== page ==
Inquiry starts on road improvements

A PUBLIC inquiry into a major improvement scheme on a notorious stretch of the A14, where several people have been killed or seriously injured, has begun.

A PUBLIC inquiry into a major improvement scheme on a notorious stretch of the A14, where several people have been killed or seriously injured, has begun.

In the past five years there has been 69 accidents around the Rookery Crossroads section of the dual carriageway, at Rougham, near Bury St Edmunds.

The Highways Agency has unveiled a £5.5m improvement scheme in a bid to cut the number of accidents on the road, which has seen a total of 18 people killed or seriously injured since 1998.

A public inquiry is being held after local resident Robin Luff called for a new access road, to serve residents living at nearby Chapmans Close, to be included in the plans.

During yesterday's hearing Mr Luff told Government inspector Jim Coyne how the Highways Agency's plans would knock 40% off the value his home, by forcing him and his neighbours to use the Rougham Industrial Estate as a permanent access route.

Mr Luff and other residents say a new, more suitable and safer access road leading up to the properties should be built.

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He said: “I don't want to hold these plans up because I think they are important, but I am against the idea of us being forced to use the industrial estate every time we want to get to our homes.

“We should get a new link road to the front of our homes. We have been offered compensation, but it is pathetically low. I am behind this scheme as a whole, but I want the a new access route to be included.”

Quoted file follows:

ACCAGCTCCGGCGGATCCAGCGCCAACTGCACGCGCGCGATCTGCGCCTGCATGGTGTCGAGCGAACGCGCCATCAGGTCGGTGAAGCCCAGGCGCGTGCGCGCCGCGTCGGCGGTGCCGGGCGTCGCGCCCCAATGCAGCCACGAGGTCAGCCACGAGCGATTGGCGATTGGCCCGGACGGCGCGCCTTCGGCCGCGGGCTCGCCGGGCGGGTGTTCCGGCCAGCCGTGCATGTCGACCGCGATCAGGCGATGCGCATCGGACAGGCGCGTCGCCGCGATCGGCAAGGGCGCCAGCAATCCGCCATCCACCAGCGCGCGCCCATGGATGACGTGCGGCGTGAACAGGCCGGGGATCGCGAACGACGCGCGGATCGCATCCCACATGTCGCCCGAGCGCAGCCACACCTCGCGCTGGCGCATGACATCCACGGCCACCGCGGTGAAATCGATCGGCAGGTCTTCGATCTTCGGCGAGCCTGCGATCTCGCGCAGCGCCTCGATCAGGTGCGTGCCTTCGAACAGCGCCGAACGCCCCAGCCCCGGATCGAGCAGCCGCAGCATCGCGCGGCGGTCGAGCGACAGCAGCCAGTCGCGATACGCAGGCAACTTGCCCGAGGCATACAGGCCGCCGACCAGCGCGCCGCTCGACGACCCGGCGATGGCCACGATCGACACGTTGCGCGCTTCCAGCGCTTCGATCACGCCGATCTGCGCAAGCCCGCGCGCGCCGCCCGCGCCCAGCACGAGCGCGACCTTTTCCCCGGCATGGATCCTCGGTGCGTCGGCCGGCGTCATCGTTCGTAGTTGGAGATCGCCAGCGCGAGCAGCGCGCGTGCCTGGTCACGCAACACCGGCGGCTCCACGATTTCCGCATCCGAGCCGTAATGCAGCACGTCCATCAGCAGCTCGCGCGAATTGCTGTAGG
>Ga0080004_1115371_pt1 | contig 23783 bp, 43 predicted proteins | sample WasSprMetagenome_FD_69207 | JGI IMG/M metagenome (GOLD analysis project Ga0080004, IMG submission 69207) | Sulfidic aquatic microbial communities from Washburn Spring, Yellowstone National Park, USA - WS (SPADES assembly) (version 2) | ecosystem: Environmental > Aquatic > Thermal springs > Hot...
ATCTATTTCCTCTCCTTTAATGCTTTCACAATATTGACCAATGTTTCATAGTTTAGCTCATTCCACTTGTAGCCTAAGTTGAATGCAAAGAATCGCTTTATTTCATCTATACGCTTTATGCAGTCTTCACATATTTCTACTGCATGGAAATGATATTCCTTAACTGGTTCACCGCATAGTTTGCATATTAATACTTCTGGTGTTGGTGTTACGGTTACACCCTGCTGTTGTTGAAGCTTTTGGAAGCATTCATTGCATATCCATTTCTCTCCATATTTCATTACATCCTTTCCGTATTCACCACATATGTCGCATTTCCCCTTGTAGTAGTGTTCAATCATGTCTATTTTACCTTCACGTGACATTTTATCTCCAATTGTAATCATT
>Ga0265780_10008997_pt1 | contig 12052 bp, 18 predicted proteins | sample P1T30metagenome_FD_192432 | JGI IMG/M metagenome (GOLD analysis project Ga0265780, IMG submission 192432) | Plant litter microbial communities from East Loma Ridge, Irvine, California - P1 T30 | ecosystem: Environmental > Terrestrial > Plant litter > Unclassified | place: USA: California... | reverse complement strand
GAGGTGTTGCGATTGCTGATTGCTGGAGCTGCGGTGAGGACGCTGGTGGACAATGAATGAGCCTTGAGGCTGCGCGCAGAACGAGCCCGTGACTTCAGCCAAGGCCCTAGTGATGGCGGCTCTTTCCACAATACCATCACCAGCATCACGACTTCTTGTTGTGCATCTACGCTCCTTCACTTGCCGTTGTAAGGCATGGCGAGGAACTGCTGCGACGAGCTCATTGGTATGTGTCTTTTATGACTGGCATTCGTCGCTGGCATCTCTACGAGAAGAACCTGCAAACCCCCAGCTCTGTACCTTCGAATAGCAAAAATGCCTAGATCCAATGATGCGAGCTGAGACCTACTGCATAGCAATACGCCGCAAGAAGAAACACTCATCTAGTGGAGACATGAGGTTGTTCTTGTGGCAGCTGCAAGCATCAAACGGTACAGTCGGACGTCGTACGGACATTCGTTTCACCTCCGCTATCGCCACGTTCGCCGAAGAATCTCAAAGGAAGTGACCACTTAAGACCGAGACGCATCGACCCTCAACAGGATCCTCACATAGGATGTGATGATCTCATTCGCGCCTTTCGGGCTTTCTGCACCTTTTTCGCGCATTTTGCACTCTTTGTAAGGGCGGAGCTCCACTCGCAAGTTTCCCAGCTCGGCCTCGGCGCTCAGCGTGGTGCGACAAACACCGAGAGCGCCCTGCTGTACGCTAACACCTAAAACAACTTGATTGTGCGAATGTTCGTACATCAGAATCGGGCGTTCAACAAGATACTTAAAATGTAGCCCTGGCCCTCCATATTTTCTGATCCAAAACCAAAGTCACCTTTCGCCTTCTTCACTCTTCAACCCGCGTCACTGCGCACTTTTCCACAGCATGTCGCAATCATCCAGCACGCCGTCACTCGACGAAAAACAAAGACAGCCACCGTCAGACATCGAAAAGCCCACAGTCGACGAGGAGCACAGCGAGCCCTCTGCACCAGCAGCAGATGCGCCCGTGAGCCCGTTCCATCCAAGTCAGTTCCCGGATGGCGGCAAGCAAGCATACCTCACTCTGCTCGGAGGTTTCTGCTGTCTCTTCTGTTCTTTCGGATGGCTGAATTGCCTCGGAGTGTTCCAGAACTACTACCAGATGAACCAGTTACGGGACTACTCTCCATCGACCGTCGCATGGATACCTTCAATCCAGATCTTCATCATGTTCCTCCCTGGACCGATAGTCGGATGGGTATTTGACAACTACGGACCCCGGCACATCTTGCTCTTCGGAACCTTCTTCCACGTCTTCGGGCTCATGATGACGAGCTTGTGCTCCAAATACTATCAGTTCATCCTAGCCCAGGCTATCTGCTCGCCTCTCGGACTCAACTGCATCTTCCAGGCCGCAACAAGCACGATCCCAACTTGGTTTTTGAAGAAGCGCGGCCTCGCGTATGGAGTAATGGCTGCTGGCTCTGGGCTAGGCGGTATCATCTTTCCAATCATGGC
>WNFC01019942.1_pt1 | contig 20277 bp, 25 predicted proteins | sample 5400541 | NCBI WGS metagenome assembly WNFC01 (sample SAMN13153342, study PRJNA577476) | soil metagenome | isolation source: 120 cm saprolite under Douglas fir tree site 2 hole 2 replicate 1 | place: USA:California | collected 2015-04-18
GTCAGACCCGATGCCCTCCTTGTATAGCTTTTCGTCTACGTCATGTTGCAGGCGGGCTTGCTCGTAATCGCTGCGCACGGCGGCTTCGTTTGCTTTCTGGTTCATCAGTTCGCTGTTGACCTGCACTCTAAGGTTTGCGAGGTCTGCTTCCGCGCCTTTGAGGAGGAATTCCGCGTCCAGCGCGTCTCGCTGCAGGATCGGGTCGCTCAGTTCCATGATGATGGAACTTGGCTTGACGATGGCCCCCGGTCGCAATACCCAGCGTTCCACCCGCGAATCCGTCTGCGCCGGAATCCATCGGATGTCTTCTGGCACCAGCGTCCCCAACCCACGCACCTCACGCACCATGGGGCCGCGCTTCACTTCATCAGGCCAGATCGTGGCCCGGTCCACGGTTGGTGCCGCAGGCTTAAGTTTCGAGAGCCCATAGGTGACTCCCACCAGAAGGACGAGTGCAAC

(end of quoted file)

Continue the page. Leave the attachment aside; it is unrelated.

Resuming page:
Consultations for improving the Rookery Crossroads go back to 1994. Recent research shows 31,500 vehicles use the A14 everyday and that the number of people killed or seriously injured on the section between Bury St Edmunds and Beyton is 10% higher than the national average.

The agency wants a bridge serving the A14 built over the minor U8005 and U6321 roads to replace the now closed crossroads.

Other parts of the scheme would see the road straightened at Two Mile Spinney, a central reservation gap and the junction with the U8003 blocked off.

Highways Agency project manager Mark Pinner said it is hoped work on the project could begin in the summer and would take a further 18 months to complete.

He said the plans for a new access road to serve those living at Chapmans Close would be costly and damaging to the environment.

“We think the residents already have an acceptable means of access through the industrial estate. Using the existing road will reduce the environmental impact and save around £400,000. Also if we included the access road into the scheme now it would set us back considerably.”

The inquiry continues today.(Weds)

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